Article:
US Predators kill 5 ‘militants’ in South Waziristan strike

US Predators attacked terrorists in an area of the Pakistani tribal agency of South Waziristan that is under Taliban control. Today’s strike is the first after a nine-day-long lull.

Unmanned Predators or the more deadly Reapers fired a pair of missiles at a compound in the Wana area in South Waziristan today, killing five “militants,” according to reports from SAMAA and Xinhua.

Initial reports indicated that no senior Taliban, al Qaeda, or allied terror group leaders or operatives were killed in the airstrike.

But reports from the region indicate that Ilyas Kashmiri, the dangerous al Qaeda leader and the operational commander of the Harkat ul Jihad-Islami was among nine “Punjabis” killed in the strike [see LWJ report, Top al Qaeda leader Ilyas Kashmiri killed in US Predator strike].

“Good Taliban” leader Mullah Nazir also an al Qaeda leader

The Wana area, in which today’s strike occurred, is controlled by Mullah Nazir, the leader of the Taliban in the Waziri tribal areas in South Waziristan. Nazir has openly supported Taliban emir Mullah Omar and al Qaeda leader Osama bin Laden, and wages jihad in Afghanistan. In an interview with the Asia Times, Nazir rejected claims that he opposed al Qaeda, and affirmed that he considered himself to be a member of the global terror organization.

“Al Qaeda and the Taliban are one and the same,” Nazir said. “At an operational level we might have different strategies, but at the policy level we are one and the same…. This is wrong that I am anti-al Qaeda. I am part of al Qaeda.”

Pakistan’s military and intelligence services consider Nazir and his followers “good Taliban” as they do not openly seek the overthrow of the Pakistani state.

In the summer of 2009, the military signed a peace agreement with Nazir stipulating that he would not shelter al Qaeda or members of the Movement of the Taliban in Pakistan, which were based in the Mehsud tribal areas of South Waziristan. The Pakistani government launched a military operation against the Movement of the Taliban in Pakistan in October 2009, but left Nazir’s areas untouched. Nazir has continued to allow the Movement of the Taliban in Pakistan, al Qaeda, and other terror groups safe haven in his tribal areas.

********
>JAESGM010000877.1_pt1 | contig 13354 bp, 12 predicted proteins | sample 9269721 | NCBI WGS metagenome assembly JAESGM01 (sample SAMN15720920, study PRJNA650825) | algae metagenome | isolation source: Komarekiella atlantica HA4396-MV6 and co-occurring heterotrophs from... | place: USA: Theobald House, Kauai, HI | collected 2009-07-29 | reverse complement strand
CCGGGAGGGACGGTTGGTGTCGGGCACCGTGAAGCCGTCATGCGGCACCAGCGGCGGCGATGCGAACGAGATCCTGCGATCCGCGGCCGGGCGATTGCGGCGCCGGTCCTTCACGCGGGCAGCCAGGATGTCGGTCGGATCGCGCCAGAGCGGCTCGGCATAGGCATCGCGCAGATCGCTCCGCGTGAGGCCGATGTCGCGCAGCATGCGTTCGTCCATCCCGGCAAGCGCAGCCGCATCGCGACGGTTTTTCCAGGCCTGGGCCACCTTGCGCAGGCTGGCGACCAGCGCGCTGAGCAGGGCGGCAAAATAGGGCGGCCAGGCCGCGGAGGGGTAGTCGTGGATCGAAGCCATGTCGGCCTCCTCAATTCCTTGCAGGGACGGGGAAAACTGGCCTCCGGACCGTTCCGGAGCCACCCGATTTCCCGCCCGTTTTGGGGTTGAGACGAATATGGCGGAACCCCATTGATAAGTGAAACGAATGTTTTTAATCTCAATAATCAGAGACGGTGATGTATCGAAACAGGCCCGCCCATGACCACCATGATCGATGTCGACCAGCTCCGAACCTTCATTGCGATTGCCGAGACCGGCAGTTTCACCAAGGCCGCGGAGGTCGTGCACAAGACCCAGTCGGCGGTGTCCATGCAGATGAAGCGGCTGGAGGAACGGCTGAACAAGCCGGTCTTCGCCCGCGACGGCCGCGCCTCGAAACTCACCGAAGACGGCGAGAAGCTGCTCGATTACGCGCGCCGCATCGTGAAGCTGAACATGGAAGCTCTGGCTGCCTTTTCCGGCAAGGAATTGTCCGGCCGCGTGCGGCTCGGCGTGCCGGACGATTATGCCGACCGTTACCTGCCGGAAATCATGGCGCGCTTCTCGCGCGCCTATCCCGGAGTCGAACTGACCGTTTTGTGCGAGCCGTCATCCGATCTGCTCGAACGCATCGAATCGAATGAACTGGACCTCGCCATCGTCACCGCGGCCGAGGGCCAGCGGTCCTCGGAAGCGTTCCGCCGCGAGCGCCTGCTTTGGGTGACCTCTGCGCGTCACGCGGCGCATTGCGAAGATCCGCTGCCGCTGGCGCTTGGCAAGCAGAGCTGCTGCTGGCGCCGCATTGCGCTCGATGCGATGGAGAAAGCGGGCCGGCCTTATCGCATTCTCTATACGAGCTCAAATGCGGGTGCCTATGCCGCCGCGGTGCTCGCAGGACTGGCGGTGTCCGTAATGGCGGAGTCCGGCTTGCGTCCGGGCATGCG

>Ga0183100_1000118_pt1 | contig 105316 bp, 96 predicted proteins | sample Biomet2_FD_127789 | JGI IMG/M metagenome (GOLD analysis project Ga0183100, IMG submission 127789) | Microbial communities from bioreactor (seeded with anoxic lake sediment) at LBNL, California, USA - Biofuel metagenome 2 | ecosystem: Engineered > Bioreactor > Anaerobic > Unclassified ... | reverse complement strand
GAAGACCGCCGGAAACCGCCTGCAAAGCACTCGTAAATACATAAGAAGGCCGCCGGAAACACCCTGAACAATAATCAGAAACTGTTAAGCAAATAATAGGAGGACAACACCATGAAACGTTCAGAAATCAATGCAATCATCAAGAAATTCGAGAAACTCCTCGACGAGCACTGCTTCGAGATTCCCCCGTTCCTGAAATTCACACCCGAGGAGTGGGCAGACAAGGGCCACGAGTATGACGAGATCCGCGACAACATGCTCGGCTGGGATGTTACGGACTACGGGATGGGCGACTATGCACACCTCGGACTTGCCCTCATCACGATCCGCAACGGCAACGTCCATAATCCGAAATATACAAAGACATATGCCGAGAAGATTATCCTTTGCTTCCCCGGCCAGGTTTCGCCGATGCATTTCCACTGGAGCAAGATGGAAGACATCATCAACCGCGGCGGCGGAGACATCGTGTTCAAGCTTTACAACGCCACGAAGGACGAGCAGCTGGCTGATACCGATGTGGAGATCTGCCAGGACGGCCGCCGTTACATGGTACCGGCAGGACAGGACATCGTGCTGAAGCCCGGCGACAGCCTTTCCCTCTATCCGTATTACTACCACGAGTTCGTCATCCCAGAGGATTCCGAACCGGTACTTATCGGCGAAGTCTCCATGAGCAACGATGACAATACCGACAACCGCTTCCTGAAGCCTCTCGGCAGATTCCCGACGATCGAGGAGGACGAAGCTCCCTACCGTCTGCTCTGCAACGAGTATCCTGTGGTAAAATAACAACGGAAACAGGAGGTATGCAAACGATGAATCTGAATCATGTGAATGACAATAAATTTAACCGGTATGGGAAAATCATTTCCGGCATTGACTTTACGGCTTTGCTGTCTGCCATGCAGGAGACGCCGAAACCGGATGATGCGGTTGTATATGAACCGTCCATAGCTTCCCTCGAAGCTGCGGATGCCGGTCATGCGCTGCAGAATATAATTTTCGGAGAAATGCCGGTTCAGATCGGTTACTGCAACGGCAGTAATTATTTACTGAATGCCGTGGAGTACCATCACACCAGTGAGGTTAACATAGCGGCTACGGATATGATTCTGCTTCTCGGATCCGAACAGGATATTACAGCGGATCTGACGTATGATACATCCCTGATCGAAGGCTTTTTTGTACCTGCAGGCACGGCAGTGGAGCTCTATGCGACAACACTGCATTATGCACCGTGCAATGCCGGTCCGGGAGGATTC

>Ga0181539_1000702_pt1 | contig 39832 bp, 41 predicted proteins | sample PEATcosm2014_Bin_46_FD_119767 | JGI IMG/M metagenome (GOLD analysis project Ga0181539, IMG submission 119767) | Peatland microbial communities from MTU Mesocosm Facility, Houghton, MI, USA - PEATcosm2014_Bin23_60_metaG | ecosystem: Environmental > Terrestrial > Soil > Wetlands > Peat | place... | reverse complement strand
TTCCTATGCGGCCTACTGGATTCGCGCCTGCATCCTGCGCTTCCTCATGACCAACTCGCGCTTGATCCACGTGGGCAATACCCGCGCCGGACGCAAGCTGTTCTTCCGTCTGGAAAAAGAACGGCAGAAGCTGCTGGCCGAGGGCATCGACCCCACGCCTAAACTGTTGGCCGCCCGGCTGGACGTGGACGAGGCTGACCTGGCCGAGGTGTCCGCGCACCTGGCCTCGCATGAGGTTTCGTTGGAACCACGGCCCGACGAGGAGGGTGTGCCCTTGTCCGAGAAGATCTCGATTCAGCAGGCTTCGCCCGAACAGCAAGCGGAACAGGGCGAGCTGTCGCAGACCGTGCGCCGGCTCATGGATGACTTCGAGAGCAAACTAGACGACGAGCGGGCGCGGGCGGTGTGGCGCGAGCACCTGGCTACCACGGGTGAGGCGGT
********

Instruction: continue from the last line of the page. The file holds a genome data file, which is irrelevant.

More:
Significantly, more senior al Qaeda leaders have been killed in Nazir’s tribal areas during the US air campaign than in those of any other Taliban leader in Pakistan. Nazir also shelters the Mehsuds from the Movement of the Taliban in Pakistan, in violation of the peace agreement with the Pakistani government.

In the past, the US has killed several senior al Qaeda leaders in Nazir’s territories. One of the most senior al Qaeda leaders killed was Midhat Mursi al Sayyid Umar, who is better known as Abu Khabab al Masri. Abu Khabab was killed along with four members of his staff in a Predator strike on July 28, 2008.

Two other top al Qaeda leaders killed while in Nazir’s care were Osama al Kini (Fahid Mohammed Ally Msalam), al Qaeda’s operations chief in Pakistan; and Sheikh Ahmed Salim Swedan, one of al Kini’s senior aides. Both men were wanted by the US for their involvement in the 1998 suicide attacks on the US embassies in Kenya and Tanzania.

In another strike in Nazir’s territory, US Predators also killed Abu Hazwa Jawfi, who is said to have led Jundallah, a Pakistani terror group that is based in Karachi and maintains with close ties with al Qaeda.

The Predator strikes, by the numbers

Today’s strike is the first this month, and the first since the May 23 attack in Mir Ali in North Waziristan. It is also the first strike in South Waziristan since May 10, when the Predators killed four terrorists, including three “Arabs,” in the town of Angoor Adda in South Waziristan.

Today’s strike is the eighth since US Navy SEALs and CIA operatives raided Osama bin Laden’s safehouse in Abbottabad, far from Pakistan’s tribal areas, on the early morning of May 2.

The US has carried out 29 strikes in Pakistan so far this year, and is well off the pace of the 2010 total of 117 attacks. In 2010, the US more than doubled the number of strikes that had occurred in 2009; by late August 2010, the US exceeded 2009’s strike total of 53 with a strike in Kurram. In 2008, the US carried out a total of 36 strikes inside Pakistan. [For up-to-date charts on the US air campaign in Pakistan, see LWJ Special Report, Charting the data for US airstrikes in Pakistan, 2004 – 2011.]

In 2010 the strikes were concentrated almost exclusively in North Waziristan, where the Afghan and Pakistani Taliban, the Haqqani Network, al Qaeda, and a host of Pakistani and Central and South Asian terror groups are based. All but 13 of the 117 strikes took place North Waziristan. Of the 13 strikes occurring outside of North Waziristan in 2010, seven were executed in South Waziristan, five were in Khyber, and one was in Kurram. That trend is holding true this year, with 23 of 29 strikes in 2011 taking place in North Waziristan; the other six strikes have taken place in South Waziristan.